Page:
And, having her idol by her side in the run-up to the next Games in Sochi this coming February, makes her a serious medal candidate according to mum Judith.
The 24-year-old has successfully moved from athletics to skeleton, following up a world bronze in 2012 with fourth in 2013 and her first full senior season.
Initially the thought of seeing her daughter hurtling down a track at breakneck speed struck fear into mum Judith, perhaps because she knew little of the sport.
But having seen the quality of her support staff, from physiotherapists to the sled designers and of course Williams, Judith believes her daughter can become an Olympic champion too.
"I have never known Lizzy to be better motivated and she has the most amazing team working with her," said Judith.
"From the physios to the nutritionists and sled designers, they are all doing the most fantastic job to produce someone at their physical and mental peak.
"She knows everything she has learnt she will be able to take into her professional life beyond skeleton whenever that might be.
"She was firstly an athlete and for many, many years we took her all over the country where she represented the region and then the country in home internationals and so changing to bob skeleton was a complete change for her.
"You have this fear factor of it but seeing her finish a track safely for the first time and finish on a podium was one of the proudest moments of my life.
"She started turning out on the track about the same time Amy got her gold medal which was inspirational for all of us.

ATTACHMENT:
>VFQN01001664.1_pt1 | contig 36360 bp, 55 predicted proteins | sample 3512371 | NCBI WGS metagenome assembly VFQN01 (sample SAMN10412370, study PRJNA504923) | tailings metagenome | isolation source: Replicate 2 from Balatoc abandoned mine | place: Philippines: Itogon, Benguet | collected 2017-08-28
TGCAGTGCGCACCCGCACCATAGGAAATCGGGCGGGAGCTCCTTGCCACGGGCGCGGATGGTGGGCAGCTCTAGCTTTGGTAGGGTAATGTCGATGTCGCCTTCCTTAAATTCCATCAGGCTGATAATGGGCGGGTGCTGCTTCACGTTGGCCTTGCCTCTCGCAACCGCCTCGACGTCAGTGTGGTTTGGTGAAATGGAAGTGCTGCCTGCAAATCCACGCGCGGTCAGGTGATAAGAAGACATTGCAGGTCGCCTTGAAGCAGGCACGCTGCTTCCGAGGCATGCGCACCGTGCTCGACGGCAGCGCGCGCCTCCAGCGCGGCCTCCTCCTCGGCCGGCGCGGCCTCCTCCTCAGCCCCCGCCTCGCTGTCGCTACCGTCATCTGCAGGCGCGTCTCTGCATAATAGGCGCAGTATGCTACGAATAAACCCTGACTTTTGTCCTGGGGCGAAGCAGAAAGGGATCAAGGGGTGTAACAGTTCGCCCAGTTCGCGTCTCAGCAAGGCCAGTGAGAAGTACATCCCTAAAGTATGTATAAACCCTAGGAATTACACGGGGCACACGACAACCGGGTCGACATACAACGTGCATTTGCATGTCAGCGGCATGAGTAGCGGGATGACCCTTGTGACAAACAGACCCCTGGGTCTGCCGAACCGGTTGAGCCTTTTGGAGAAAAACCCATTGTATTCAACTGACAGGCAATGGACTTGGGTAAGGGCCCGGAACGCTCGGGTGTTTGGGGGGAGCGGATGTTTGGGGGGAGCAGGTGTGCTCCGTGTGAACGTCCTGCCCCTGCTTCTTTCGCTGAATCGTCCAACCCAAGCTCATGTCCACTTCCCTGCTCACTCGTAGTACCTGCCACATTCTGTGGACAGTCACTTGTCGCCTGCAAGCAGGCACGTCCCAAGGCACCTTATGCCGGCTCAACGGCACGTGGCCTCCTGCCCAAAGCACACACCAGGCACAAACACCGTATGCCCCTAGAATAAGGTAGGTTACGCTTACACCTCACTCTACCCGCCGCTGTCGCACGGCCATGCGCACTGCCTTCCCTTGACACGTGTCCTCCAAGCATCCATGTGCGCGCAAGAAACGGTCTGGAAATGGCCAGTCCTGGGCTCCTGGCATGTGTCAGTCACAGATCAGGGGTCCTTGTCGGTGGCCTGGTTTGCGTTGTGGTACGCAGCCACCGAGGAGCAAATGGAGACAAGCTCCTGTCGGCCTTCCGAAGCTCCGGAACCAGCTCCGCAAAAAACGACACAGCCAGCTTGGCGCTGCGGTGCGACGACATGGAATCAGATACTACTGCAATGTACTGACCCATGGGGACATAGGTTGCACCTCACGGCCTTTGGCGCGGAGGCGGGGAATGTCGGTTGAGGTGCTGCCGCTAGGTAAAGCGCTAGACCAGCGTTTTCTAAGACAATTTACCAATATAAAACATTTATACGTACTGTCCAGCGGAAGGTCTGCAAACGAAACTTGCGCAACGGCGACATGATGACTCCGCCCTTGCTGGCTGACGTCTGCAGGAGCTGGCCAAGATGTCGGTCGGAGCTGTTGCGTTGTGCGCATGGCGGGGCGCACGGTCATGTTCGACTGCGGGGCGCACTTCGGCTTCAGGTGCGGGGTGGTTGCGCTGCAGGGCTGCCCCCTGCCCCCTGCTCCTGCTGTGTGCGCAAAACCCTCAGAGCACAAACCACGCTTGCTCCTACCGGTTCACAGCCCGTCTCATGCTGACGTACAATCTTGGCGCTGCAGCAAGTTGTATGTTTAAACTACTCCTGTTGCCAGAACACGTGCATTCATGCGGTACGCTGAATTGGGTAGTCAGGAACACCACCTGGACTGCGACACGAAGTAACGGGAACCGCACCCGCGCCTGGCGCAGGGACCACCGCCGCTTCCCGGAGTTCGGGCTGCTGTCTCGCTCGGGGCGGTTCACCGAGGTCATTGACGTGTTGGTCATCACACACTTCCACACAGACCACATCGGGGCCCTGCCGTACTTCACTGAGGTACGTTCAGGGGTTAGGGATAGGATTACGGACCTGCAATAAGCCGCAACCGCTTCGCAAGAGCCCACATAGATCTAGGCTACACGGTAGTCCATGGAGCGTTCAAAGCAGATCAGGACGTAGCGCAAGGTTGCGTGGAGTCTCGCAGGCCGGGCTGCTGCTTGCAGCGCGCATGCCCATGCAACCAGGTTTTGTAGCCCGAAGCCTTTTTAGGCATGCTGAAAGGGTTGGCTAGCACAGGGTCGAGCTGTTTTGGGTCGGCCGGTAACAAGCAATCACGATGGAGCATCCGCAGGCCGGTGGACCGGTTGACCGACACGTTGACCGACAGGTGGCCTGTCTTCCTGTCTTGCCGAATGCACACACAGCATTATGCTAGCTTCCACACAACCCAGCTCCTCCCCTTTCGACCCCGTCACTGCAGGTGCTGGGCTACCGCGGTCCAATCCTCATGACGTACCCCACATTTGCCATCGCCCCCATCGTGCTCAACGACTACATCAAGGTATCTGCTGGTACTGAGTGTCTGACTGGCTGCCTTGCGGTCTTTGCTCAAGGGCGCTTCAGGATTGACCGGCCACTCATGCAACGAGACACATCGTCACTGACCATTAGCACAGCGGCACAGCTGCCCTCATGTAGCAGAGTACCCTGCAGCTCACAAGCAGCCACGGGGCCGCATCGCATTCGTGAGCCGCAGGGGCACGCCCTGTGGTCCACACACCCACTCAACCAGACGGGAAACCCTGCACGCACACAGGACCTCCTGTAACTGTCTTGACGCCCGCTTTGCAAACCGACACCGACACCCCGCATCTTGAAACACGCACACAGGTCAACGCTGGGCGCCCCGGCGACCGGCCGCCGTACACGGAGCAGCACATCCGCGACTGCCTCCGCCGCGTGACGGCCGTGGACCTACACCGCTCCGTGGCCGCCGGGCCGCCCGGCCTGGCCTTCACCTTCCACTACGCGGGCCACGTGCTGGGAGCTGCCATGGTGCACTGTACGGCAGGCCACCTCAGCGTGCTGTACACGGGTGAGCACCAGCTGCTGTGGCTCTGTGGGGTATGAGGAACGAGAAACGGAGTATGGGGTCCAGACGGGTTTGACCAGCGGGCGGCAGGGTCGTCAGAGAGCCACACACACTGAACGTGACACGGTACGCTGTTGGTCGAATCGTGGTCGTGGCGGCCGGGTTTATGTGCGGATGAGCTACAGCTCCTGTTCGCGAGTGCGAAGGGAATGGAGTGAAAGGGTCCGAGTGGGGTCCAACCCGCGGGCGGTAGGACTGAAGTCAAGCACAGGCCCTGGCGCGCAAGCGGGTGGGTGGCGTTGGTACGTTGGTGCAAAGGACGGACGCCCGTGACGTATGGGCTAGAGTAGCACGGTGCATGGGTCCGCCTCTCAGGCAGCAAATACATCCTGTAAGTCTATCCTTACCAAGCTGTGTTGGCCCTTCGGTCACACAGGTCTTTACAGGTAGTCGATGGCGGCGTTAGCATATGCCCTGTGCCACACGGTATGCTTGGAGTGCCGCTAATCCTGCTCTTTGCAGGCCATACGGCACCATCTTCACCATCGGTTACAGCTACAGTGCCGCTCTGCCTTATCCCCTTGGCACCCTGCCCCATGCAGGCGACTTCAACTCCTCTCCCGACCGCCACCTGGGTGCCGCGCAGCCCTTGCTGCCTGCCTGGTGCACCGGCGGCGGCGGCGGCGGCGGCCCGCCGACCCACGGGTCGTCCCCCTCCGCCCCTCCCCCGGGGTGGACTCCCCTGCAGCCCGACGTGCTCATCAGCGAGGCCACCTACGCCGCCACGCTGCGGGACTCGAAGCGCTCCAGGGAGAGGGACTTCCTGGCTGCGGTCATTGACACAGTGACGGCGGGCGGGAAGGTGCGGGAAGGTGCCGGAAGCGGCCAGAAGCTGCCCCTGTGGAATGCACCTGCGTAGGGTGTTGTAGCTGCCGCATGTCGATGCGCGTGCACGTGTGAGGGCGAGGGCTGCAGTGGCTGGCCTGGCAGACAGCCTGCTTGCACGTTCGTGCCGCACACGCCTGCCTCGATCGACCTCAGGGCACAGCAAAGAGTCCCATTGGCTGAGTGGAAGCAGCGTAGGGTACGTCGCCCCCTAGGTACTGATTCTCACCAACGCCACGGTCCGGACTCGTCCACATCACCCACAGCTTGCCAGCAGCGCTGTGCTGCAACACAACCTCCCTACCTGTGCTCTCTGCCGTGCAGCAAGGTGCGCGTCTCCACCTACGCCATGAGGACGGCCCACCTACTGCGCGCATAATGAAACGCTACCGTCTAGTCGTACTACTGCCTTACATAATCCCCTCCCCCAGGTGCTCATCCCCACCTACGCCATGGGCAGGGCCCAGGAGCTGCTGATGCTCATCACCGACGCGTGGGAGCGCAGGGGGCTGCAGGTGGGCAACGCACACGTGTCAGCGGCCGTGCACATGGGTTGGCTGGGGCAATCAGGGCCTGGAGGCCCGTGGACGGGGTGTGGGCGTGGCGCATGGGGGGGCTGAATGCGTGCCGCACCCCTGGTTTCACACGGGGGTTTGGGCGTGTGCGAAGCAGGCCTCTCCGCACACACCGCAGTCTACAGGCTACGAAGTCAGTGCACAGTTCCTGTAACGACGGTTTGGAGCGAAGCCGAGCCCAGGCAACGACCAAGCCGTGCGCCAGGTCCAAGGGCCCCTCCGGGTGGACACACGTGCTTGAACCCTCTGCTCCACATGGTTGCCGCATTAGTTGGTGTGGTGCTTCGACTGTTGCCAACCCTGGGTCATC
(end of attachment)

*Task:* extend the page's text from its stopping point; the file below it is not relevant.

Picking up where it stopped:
"Amy has been a tremendous friend to Lizzy and amazing support. They have a good relationship and I thanked her for the pleasure that we had from her Olympics and the inspiration she has given to Lizzy."
Judith is still unsure whether the family has the finances available to fly out to Sochi if Lizzy does qualify but insists they will always be able to offer her support in any way possible.
"We, along with other parents, are not entirely sure about the finances of going out to Sochi and whether it will be possible but obviously we would love to be there," she added.
"Lizzy likes us to keep our distance and because she has so much communication from a lot of people we as a family keep it to an email a week and allow her to ring us and talk when she wants.
"It is really important for a parent, as much as you want to be a part of it, to realise they have huge demands and pressures on them so you need to respect that and be there when you are needed."
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